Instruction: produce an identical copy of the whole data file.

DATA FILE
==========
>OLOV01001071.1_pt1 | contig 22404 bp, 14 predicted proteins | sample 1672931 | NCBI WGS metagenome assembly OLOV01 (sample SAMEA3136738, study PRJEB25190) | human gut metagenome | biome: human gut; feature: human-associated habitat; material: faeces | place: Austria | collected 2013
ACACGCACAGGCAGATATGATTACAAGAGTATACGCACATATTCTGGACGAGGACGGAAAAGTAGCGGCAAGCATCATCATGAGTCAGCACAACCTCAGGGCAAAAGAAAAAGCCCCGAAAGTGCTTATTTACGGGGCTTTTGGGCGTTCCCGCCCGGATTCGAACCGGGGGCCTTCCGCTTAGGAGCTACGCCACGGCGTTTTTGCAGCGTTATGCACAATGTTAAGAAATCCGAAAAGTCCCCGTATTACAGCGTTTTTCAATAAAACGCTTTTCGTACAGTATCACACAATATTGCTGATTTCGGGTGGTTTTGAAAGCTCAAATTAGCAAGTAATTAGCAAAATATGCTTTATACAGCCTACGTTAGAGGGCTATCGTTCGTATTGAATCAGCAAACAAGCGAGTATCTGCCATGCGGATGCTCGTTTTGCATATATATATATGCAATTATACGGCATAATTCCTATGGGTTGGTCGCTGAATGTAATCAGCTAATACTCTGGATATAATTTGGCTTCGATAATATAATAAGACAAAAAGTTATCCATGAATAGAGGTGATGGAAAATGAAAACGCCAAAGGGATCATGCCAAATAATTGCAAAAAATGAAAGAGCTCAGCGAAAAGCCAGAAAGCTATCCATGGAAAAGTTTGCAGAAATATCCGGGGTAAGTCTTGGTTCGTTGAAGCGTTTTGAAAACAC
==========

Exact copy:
>OLOV01001071.1_pt1 | contig 22404 bp, 14 predicted proteins | sample 1672931 | NCBI WGS metagenome assembly OLOV01 (sample SAMEA3136738, study PRJEB25190) | human gut metagenome | biome: human gut; feature: human-associated habitat; material: faeces | place: Austria | collected 2013
ACACGCACAGGCAGATATGATTACAAGAGTATACGCACATATTCTGGACGAGGACGGAAAAGTAGCGGCAAGCATCATCATGAGTCAGCACAACCTCAGGGCAAAAGAAAAAGCCCCGAAAGTGCTTATTTACGGGGCTTTTGGGCGTTCCCGCCCGGATTCGAACCGGGGGCCTTCCGCTTAGGAGCTACGCCACGGCGTTTTTGCAGCGTTATGCACAATGTTAAGAAATCCGAAAAGTCCCCGTATTACAGCGTTTTTCAATAAAACGCTTTTCGTACAGTATCACACAATATTGCTGATTTCGGGTGGTTTTGAAAGCTCAAATTAGCAAGTAATTAGCAAAATATGCTTTATACAGCCTACGTTAGAGGGCTATCGTTCGTATTGAATCAGCAAACAAGCGAGTATCTGCCATGCGGATGCTCGTTTTGCATATATATATATGCAATTATACGGCATAATTCCTATGGGTTGGTCGCTGAATGTAATCAGCTAATACTCTGGATATAATTTGGCTTCGATAATATAATAAGACAAAAAGTTATCCATGAATAGAGGTGATGGAAAATGAAAACGCCAAAGGGATCATGCCAAATAATTGCAAAAAATGAAAGAGCTCAGCGAAAAGCCAGAAAGCTATCCATGGAAAAGTTTGCAGAAATATCCGGGGTAAGTCTTGGTTCGTTGAAGCGTTTTGAAAACAC